Ministers and thousands of civil servants ‘are vulnerable to hackers’ after names, email addresses and even mobile phone numbers were left online for YEARS
- Experts raised alarm over a database of contact details for 45,000 civil servants
- The information was online sparking fears that it could be used to trick ministers
- Fake messages could be sent appearing to come from senior civil servants
Ministers and large numbers of civil servants have been warned they are vulnerable to hackers after personal data was left online.
Experts have voiced alarm that ministers could be easily tricked into revealing sensitive information using a database of contact details.
Names, job titles and email addresses of 45,000 civil servants were available on the Government Communication Service (GCS) website.
The contacts were taken down in March 2020 due to work on the site, but a message insists they will return soon, according to The Times.
In 3,000 cases mobile phone numbers were included, while others featured Twitter and LinkedIn profiles.
Names, job titles and email addresses of 45,000 civil servants were available on the Government Communication Service (GCS) website
Richard De Vere, an online security expert, told The Times that the material made the government ‘prime for social engineering attacks’ – another term for human hacking (file photo)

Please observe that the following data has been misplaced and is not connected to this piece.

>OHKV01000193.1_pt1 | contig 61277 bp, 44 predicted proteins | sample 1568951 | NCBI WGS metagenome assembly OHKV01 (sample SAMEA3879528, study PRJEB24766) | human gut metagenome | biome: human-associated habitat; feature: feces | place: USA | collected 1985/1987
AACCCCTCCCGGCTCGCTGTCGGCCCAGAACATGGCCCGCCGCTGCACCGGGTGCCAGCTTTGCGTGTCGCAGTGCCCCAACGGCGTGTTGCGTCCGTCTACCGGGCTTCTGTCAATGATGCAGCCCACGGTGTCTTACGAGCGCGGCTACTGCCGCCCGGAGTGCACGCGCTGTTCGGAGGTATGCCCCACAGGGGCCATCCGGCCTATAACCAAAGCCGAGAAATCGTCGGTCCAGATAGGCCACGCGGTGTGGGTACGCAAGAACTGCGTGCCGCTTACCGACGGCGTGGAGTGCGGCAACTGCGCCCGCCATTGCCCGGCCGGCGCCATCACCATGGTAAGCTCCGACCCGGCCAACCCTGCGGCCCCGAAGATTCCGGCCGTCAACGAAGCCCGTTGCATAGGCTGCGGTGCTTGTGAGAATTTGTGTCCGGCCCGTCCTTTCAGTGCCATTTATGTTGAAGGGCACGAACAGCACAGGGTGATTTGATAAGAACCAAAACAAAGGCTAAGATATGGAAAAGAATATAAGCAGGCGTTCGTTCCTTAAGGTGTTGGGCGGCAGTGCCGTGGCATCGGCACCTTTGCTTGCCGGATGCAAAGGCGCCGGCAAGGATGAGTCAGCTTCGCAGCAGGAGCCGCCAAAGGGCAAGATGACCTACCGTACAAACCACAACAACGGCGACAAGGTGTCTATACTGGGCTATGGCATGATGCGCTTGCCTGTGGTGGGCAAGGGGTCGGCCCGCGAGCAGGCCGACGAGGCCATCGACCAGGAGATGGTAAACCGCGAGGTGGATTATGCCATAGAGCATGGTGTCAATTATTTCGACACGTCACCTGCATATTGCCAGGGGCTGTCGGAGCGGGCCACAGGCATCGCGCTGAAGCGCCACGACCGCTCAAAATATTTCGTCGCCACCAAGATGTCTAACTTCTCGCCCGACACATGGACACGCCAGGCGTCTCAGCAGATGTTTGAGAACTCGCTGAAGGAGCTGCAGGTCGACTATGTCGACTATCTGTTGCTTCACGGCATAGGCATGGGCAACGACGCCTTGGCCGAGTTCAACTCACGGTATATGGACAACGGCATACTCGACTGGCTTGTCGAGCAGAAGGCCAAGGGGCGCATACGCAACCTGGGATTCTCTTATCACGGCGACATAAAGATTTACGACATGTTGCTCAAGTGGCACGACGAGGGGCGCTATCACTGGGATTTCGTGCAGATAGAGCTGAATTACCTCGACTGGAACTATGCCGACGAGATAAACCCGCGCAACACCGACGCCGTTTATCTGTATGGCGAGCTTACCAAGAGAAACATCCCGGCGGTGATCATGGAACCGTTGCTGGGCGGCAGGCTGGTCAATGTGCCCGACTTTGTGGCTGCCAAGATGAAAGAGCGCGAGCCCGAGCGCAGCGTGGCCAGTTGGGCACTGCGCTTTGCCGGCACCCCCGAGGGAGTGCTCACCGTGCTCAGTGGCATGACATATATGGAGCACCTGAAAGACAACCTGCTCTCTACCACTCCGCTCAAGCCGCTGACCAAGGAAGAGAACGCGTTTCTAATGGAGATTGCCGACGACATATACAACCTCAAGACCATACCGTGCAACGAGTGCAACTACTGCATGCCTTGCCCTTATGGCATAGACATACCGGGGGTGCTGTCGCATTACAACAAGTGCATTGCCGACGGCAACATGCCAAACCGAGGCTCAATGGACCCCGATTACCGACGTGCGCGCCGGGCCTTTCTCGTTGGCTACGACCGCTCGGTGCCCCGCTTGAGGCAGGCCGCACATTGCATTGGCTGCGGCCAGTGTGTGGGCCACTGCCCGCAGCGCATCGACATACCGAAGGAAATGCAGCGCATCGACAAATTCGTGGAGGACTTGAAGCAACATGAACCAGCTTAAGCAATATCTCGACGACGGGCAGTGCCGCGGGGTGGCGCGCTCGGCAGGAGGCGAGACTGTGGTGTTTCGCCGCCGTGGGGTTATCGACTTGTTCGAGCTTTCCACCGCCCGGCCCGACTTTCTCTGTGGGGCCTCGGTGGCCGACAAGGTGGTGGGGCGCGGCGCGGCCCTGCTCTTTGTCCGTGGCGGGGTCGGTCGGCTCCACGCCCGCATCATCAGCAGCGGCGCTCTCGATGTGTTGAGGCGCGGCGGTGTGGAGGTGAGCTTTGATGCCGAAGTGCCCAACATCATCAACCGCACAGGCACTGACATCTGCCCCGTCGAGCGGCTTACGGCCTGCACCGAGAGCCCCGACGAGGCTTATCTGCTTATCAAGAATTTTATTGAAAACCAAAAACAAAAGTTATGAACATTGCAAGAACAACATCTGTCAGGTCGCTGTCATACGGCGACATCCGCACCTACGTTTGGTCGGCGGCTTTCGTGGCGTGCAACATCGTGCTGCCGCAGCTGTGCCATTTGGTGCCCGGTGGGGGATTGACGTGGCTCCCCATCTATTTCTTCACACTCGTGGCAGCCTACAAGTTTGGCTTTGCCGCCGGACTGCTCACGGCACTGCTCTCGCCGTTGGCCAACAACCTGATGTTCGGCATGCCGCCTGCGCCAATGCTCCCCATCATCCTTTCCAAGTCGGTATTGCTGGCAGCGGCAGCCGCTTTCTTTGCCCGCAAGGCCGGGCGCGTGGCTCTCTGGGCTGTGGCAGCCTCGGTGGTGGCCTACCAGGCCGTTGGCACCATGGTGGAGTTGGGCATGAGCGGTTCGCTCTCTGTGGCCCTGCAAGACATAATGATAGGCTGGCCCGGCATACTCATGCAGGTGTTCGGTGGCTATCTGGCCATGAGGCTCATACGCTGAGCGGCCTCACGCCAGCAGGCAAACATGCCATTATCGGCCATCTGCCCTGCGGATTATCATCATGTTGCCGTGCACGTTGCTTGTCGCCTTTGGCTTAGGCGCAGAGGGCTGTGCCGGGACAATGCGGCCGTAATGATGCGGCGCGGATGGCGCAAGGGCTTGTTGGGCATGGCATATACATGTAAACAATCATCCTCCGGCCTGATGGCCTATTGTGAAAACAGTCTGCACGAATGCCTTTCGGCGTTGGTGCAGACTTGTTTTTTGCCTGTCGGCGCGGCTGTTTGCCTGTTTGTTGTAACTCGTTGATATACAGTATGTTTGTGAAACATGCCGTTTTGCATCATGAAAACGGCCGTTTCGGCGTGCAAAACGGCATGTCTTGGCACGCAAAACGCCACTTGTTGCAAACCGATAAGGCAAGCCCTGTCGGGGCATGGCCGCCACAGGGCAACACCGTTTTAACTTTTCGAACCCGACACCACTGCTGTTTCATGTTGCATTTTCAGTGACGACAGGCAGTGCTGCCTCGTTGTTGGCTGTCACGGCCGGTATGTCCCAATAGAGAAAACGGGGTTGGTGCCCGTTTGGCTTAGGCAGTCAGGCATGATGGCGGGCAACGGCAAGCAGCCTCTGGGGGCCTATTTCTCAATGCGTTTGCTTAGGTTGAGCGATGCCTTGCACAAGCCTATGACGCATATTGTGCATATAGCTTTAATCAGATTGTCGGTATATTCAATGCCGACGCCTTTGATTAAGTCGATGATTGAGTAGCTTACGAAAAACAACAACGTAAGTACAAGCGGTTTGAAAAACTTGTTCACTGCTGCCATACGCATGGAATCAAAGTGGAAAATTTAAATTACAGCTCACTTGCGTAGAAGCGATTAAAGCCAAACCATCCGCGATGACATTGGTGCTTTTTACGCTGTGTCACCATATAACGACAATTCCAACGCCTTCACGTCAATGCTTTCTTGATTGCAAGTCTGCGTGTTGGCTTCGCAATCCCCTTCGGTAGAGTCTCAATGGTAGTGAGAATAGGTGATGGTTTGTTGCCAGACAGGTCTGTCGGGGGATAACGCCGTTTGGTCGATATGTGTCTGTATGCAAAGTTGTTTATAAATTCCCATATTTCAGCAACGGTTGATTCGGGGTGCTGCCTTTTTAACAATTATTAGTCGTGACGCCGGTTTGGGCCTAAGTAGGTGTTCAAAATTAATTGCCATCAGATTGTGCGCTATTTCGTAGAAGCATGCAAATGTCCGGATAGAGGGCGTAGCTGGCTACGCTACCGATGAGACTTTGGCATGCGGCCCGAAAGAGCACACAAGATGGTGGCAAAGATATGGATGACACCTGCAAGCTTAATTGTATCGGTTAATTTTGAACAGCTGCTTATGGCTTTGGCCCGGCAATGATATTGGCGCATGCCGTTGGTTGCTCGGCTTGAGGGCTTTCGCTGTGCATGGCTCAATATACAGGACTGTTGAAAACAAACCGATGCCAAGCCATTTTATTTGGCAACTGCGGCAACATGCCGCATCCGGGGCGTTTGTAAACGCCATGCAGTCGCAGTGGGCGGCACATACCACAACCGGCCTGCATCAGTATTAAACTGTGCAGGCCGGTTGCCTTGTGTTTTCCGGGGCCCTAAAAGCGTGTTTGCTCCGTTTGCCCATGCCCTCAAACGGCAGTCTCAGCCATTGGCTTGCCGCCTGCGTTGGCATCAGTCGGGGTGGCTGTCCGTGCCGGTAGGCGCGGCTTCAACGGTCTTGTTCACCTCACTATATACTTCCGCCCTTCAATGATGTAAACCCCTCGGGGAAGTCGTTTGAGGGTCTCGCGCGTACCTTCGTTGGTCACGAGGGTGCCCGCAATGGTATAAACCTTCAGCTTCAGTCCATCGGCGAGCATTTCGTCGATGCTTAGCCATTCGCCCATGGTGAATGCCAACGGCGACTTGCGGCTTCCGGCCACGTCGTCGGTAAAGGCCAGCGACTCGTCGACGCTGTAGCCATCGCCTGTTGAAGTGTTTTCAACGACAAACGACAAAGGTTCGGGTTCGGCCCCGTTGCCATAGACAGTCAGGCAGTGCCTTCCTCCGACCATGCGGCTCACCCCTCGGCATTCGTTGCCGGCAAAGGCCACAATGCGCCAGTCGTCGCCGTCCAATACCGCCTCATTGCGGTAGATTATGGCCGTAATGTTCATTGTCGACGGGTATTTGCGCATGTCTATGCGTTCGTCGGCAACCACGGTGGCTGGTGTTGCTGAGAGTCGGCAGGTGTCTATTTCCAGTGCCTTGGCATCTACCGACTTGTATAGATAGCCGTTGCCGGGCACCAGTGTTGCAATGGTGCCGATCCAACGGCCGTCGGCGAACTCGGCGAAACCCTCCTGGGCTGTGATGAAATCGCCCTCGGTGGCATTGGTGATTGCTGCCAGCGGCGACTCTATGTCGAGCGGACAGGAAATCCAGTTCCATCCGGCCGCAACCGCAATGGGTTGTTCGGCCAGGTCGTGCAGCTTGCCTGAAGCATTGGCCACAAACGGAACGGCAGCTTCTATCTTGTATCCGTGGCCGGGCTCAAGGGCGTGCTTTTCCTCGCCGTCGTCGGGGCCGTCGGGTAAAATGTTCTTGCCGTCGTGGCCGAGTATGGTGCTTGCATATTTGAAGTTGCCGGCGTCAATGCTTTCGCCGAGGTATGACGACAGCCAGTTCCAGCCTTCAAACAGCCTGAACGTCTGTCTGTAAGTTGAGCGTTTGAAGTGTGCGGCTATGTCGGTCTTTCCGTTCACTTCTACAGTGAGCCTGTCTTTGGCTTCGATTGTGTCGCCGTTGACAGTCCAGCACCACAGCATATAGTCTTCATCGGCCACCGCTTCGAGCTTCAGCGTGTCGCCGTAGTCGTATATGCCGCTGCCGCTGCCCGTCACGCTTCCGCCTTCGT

Richard De Vere, an online security expert, told the paper that the material made the government ‘prime for social engineering attacks’ – another term for human hacking.
‘Social engineering really thrives on information: the more information you can give it, the more powerful it is,’ he said.
He warned that using the data criminals could impersonate senior civil servants and then contact ministers.
As the messages would seem to come from the civil servants’ mobile numbers, they could be enticed into clicking on links that would allow the criminals access to systems.
‘For all intents and purposes these texts come from people’s phones, so if you’ve corresponded with them before in the past, the message will just appear with the rest. We can still spoof messages very easily,’ Mr De Vere said.
Heads of department at the Cabinet Office, staff at the Ministry of Defence and the National Nuclear Laboratory, and directors at the British Council were among those included on the database.
Mr De Vere said he flagged the issue to the National Cyber Security Centre in 2019 but was told the GCS was ‘supposed to have a public directory’.
He suggested that a hacking attack on Liz Truss while she was foreign secretary could have been down to ‘social engineering’.
A government spokesman told The Times: ‘This government takes cybersecurity extremely seriously. Ministers receive regular security briefings and advice from the National Cyber Security Centre, including on protecting their personal data and mitigating cyber threats.’
Mr De Vere suggested that a hacking attack on Liz Truss while she was foreign secretary could have been down to ‘social engineering’